Why scientific thinking matters for society
Andrew Shtulman's book isn't just about understanding data. It's about moral concern.
The things we know intuitively about the world are often false. For example, for many centuries, people intuitively knew that the world was flat—until scientific observation showed that it was round. But even then, says cognitive developmental psychologist Andrew Shtulman, “our untutored explanations for how the world works” continue to shape our thinking:
Like a palimpsest, our minds record new theories (scientific theories) on top of old theories (intuitive theories) such that both theories can become active at the same time, providing competing explanations or competing predictions. . . . In some cases, our scientific knowledge may be nothing more than a veneer, thinly covering misconceptions forged decades earlier, when we were children.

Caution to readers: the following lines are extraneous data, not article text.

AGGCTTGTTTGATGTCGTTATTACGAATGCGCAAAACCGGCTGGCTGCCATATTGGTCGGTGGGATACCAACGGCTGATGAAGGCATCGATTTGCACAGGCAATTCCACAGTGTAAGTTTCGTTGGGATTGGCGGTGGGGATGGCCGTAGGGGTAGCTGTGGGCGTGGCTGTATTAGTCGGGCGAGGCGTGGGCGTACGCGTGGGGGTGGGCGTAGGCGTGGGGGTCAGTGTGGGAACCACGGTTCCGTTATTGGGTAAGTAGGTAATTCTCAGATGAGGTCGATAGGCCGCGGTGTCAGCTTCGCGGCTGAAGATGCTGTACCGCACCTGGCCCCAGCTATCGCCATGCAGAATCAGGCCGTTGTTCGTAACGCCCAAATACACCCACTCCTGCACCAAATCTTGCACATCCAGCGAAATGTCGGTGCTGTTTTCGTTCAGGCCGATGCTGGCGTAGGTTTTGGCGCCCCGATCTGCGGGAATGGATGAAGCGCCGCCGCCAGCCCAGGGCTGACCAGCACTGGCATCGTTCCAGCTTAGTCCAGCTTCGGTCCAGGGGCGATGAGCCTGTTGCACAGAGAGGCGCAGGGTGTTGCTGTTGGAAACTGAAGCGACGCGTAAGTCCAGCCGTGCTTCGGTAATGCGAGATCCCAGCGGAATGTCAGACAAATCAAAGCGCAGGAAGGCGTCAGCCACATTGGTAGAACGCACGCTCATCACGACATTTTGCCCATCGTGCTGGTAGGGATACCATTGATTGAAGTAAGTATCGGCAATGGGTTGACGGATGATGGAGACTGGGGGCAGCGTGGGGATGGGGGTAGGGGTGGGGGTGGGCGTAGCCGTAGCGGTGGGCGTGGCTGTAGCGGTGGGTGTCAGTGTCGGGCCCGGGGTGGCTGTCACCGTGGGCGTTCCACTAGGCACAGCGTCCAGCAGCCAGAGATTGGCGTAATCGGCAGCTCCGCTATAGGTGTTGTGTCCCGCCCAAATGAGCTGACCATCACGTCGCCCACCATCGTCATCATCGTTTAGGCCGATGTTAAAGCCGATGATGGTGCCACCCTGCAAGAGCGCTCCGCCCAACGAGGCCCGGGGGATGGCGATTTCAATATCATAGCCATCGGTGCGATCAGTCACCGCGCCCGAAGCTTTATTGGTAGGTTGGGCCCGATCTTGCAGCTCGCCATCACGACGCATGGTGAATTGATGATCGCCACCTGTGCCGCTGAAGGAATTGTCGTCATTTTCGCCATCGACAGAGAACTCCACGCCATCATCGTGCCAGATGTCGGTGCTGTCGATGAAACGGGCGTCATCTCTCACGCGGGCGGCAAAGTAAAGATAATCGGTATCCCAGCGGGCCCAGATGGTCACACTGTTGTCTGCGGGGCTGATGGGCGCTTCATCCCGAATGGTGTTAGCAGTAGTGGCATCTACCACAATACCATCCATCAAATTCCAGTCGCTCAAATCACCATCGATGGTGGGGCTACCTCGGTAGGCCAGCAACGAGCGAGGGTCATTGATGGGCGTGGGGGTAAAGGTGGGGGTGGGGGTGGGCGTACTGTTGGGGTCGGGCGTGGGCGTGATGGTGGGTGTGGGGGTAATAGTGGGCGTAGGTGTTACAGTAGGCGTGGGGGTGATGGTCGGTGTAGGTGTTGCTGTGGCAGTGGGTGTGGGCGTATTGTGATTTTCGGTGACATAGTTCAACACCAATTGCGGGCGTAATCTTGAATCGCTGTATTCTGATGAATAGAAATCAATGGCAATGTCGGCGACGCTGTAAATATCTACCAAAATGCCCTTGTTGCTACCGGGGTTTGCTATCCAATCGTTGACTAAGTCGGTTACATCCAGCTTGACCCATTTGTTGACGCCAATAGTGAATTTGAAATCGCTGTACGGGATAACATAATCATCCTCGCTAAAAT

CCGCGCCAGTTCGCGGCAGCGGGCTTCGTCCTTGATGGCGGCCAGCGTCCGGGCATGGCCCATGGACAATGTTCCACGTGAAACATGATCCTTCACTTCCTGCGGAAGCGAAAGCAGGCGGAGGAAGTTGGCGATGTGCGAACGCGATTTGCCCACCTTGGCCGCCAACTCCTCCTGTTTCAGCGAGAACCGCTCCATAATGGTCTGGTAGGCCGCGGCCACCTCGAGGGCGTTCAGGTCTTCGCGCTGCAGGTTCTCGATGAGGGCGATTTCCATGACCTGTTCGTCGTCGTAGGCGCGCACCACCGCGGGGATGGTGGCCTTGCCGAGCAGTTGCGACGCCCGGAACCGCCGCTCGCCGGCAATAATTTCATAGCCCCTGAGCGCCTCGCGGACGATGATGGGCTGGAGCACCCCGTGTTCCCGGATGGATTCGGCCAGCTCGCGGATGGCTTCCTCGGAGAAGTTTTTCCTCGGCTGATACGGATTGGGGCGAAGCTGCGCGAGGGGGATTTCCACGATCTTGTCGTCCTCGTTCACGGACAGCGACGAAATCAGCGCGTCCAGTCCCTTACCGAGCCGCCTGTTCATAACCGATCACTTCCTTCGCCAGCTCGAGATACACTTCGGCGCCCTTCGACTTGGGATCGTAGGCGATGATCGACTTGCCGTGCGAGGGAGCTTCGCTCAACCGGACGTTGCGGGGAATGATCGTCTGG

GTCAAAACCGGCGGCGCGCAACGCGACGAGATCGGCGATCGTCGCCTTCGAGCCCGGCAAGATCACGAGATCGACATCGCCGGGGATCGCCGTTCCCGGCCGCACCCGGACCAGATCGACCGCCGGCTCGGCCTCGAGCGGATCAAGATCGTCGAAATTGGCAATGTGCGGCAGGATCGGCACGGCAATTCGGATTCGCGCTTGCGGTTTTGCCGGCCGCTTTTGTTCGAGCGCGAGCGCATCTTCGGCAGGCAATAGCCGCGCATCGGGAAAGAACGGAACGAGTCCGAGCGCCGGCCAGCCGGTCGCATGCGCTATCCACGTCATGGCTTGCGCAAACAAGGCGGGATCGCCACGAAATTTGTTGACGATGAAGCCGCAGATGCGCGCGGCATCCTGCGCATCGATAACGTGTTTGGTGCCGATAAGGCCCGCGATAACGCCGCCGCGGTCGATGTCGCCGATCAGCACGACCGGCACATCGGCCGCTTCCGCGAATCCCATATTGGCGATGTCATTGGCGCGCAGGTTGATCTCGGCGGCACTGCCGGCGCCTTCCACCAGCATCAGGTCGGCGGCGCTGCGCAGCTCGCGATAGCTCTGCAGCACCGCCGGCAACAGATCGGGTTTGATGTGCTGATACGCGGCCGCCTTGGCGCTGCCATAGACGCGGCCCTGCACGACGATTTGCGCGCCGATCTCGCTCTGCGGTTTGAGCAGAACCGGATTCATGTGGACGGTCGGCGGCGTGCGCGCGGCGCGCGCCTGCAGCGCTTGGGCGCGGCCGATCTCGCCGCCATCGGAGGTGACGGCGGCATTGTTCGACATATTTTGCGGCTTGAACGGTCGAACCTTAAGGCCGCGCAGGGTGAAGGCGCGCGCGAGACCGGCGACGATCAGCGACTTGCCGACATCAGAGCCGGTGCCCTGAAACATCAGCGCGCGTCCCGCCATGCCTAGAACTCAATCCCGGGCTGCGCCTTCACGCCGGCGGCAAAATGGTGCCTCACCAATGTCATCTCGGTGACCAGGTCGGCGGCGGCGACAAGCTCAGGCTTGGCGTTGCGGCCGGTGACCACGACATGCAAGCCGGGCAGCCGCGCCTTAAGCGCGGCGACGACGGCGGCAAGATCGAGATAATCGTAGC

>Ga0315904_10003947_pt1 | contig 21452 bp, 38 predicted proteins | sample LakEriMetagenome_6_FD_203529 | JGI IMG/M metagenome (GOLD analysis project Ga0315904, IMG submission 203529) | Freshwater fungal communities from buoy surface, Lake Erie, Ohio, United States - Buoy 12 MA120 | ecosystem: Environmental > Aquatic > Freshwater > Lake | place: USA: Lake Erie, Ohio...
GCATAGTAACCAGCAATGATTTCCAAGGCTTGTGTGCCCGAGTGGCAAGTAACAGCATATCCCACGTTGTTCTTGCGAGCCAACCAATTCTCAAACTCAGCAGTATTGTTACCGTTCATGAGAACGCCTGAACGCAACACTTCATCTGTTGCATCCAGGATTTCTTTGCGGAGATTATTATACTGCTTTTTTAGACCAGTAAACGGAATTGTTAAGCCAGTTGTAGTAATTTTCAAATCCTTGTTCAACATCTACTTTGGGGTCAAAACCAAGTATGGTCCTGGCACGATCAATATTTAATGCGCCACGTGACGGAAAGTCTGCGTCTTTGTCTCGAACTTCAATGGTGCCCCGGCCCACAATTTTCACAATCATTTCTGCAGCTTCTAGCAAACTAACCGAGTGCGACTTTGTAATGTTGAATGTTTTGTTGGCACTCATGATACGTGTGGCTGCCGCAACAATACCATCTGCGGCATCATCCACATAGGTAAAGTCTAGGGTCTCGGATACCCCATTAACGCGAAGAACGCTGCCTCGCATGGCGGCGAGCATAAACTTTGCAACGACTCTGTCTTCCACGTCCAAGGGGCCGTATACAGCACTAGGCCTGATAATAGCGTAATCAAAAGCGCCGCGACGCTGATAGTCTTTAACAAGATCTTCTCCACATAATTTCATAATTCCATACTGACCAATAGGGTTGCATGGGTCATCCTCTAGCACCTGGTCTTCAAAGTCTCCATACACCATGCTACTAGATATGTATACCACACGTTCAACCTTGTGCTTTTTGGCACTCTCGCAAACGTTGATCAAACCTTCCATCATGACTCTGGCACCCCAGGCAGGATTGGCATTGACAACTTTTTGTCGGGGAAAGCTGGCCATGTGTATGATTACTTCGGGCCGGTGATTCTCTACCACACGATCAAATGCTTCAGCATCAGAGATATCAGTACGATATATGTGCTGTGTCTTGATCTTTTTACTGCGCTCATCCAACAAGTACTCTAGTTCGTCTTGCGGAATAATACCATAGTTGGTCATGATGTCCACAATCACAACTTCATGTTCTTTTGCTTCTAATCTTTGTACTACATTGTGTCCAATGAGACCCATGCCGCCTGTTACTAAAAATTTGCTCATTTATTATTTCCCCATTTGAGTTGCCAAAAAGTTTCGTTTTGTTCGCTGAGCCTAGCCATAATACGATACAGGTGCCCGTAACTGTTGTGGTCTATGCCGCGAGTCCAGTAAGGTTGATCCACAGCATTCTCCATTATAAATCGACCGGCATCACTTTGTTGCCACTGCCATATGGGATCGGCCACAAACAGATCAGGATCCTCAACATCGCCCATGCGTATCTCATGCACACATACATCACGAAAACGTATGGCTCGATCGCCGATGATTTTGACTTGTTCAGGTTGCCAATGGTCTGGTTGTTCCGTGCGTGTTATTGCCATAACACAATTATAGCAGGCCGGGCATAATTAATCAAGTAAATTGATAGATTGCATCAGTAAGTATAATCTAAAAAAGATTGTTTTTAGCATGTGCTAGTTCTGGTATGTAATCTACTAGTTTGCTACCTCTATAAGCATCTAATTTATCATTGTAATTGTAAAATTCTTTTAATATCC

Many of Shtulman’s examples focus on our holistic perception of objects and the limitations of our point of view. It’s easier for children to think of an ice cube as a “source” of cold than to think of heat as the collective energy of the molecules within a physical system. Similarly, our perception of the world within a human timeframe leads us to perceive “geological systems in terms of discrete events, not continuous processes.” And our tendency toward essentialism leads us not only to think that baby pigs will grow up to be adult pigs, but that transplanted organs might somehow infuse recipients with parts of their donors’ personalities.